On a rainy night in January 1976, a batch of new Army recruits training at Fort Dix, New Jersey, were sent on a 5-mile march. The next day, one of the recruits, Private David Lewis, collapsed with severe pneumonia. Lewis died, and a whole swath of his platoon fell ill with chest congestion and fever: almost 200 men, 13 of whom had to be hospitalized. January is within flu season, and military physicians assumed that the flu had somehow made its way onto the base—a problem for the group and a tragedy for the dead soldier, but not unexpected.
Tests upended that thinking. The soldiers did have the flu, but among some of them, at least, the virus that was causing their illness was not the common strain that was circling the globe that year. It was instead an unfamiliar virus to which almost no one had immunity. It was among the strains of flu designated H1N1, and it was genetically related to a flu epidemic that some people in medicine at the time were old enough to still remember: the world-spanning, millions-killing pandemic of 1918.
The discovery of what came to be known as the 1976 swine flu electrified the country. Before the end of that March, President Gerald Ford declared the US would vaccinate “every man, woman, and child” in the United States against it. Congress appropriated emergency funds. Manufacturers rushed to make a new vaccine formula. By Thanksgiving, almost 45 million Americans, a quarter of the population at the time, received the new shot. Ford led the way: He was photographed receiving it in the Oval Office on October 14.
But unlike 1918, this time there was no pandemic. The cases among the soldiers were a spark that did not catch. And by the time that became clear, more than 500 people out of that 45 million had come down with an extremely rare condition, a paralysis called Guillain-Barré syndrome. Thirty-two of them died.
The events of 1976 had a profound effect on the US public health system. Congress held hearings for months. The director of the CDC (then called the Center for Disease Control) was fired. The rush to counter the apparent threat came to be seen as a mistake, and the possibility of a pandemic came to seem so unlikely that it took another 27 years before the federal government drafted a plan to respond to one.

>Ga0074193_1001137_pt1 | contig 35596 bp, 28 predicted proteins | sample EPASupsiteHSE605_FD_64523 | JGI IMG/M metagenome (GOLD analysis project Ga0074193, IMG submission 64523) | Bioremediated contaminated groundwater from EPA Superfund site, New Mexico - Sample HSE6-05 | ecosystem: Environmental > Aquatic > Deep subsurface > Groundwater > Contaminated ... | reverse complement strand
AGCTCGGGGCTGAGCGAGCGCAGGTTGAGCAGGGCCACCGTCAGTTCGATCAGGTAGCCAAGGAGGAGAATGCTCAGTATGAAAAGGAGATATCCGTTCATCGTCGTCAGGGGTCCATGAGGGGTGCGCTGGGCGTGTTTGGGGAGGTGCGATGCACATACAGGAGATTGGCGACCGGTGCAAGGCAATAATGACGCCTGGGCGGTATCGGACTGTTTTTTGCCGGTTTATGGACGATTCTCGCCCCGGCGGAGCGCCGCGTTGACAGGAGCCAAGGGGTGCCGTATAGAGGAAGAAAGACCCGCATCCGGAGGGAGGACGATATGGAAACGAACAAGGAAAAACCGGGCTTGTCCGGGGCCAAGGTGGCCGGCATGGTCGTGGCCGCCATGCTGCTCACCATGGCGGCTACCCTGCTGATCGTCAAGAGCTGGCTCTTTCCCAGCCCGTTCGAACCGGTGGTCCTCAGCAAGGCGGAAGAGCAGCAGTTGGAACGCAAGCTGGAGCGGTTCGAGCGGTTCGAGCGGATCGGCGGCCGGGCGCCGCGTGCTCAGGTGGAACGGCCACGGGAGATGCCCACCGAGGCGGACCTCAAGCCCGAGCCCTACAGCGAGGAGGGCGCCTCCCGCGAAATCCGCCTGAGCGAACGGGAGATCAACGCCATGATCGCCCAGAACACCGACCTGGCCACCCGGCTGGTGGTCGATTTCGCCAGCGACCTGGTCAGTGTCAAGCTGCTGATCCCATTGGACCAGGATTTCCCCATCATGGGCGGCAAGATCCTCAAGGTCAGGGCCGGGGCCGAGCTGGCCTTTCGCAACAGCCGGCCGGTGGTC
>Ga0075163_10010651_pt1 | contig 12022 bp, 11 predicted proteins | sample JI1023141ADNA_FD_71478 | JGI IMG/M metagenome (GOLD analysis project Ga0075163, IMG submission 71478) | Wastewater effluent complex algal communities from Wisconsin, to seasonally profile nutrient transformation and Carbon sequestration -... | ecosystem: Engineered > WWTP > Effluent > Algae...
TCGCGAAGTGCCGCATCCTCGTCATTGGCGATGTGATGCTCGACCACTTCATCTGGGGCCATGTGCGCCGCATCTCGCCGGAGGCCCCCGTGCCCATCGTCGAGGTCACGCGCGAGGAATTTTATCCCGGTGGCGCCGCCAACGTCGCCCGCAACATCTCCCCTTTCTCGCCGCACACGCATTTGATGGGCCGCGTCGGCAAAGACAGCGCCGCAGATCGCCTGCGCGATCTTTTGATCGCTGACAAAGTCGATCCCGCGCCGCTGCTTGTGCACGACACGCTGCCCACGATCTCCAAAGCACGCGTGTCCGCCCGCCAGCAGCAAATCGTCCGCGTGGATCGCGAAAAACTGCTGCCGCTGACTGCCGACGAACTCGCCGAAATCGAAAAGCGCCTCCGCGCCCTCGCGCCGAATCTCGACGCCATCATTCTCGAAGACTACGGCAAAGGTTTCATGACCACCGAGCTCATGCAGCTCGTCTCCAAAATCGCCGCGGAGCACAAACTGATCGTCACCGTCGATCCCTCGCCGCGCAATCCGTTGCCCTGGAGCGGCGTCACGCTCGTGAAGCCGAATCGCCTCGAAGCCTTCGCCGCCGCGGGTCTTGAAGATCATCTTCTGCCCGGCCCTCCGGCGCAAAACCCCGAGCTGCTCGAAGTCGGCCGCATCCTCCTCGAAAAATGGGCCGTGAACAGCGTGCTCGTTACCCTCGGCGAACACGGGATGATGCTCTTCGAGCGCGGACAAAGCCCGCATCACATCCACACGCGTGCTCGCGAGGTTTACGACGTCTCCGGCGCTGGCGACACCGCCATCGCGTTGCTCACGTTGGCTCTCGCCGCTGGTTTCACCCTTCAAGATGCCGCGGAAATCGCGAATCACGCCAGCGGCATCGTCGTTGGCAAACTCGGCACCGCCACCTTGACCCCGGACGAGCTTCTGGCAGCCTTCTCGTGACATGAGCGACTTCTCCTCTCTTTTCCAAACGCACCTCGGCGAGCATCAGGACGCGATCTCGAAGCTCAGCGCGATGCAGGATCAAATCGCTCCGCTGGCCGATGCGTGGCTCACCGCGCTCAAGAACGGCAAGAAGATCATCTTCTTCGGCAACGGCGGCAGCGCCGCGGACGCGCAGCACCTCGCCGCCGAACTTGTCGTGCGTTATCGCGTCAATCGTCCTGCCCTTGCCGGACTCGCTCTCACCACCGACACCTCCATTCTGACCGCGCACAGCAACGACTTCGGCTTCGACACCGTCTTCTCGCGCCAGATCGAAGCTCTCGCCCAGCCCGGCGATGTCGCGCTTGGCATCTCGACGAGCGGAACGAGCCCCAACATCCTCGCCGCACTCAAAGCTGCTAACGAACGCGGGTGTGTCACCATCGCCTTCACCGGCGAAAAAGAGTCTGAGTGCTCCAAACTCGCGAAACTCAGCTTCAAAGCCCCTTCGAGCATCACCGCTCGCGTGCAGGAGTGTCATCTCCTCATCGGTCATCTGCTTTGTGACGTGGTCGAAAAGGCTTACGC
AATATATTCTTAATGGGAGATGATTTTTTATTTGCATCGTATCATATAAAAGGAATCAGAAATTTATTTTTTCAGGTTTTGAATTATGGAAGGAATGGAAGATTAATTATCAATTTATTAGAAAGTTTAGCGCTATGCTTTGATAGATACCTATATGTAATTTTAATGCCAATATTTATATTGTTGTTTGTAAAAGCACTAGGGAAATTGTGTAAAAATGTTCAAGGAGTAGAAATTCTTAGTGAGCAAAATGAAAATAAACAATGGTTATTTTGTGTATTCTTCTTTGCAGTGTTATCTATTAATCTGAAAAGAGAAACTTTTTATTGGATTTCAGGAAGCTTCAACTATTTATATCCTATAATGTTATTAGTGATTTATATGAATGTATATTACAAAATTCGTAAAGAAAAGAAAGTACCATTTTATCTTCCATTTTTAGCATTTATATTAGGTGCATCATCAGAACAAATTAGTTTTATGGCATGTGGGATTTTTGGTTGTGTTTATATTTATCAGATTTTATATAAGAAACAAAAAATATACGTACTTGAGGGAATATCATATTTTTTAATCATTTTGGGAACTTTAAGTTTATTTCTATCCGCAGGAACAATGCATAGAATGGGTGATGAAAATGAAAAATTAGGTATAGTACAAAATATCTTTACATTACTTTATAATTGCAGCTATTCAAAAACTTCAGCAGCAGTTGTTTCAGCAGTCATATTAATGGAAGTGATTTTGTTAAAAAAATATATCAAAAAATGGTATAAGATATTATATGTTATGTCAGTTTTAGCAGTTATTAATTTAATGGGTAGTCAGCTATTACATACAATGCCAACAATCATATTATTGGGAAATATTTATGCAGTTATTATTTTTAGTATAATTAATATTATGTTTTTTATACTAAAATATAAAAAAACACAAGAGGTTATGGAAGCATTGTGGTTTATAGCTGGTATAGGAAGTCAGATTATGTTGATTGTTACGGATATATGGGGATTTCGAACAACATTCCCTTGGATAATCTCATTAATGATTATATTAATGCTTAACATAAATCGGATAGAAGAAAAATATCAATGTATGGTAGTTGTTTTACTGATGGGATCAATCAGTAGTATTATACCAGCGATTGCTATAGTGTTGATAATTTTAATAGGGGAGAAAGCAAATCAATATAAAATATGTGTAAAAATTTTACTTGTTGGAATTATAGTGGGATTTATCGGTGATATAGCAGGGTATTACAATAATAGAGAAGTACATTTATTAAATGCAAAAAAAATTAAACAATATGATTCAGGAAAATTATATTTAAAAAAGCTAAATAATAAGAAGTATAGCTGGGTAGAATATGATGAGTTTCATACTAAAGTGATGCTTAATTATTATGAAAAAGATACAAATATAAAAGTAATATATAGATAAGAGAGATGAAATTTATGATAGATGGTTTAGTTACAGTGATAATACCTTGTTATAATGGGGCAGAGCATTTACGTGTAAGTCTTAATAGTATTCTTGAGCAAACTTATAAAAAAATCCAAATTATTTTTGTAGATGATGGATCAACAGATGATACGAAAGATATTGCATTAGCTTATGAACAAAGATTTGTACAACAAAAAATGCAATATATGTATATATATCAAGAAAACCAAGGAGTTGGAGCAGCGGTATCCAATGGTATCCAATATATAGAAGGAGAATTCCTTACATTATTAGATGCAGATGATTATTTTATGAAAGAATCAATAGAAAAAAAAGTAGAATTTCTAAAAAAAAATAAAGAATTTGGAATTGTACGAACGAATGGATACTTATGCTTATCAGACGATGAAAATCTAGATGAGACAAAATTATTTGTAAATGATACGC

“That campaign cost the government a great deal of credibility,” says Howard Markel, a physician and historian of epidemics who is director of the University of Michigan’s Center for the History of Medicine. “It created for many years a Chicken Little response by government officials: They were afraid to act too quickly. Yet the thing about epidemics is, when they begin, you have to act quickly, without a lot of data.”
The pandemic that didn’t happen in 1976 did arrive 33 years later, when a different flu strain—another H1N1, but not the virus of 1976 or 1918—swept the world. It arose after the flu season should have ended, starting in April 2009 with a cluster of cases in Mexico, California, and Texas. By June, the World Health Organization declared the new strain was causing a pandemic. Eventually, more than 60 million people were infected just in the United States, and an estimated 203,000 people died worldwide.
Yet that response was troubled, too. A new vaccine was ginned up to respond, and though there were no obvious adverse reactions, there were significant stumbles in organizing manufacturing, and in getting the new formula out where it was needed most.
The flaws in these past campaigns matter, because they are among the largest, fastest emergency vaccination efforts to occur in the United States in the lifetimes of people making policy and practicing science today. Covid-19 isn’t influenza, but it is a pandemic, and it too is triggering a rapid search for a vaccine that could end in giving millions of shots to those who are vulnerable. So the lessons learned in 1976 and 2009 are important—especially since some of their mistakes are being made again.
Health experts see one in particular being repeated right now: Letting politicians, instead of scientists, be the spokespeople for what the country needs to do. “Politicians always want to overpromise, and then you’re at risk of underdelivering when the time comes,” says William Schaffner, a physician and professor of infectious diseases at Vanderbilt University School of Medicine, who in 1976 had just joined the Vanderbilt faculty after serving as a CDC disease detective. “You should always aim to do it the other way—underpromise and overdeliver—because then you’re a hero.”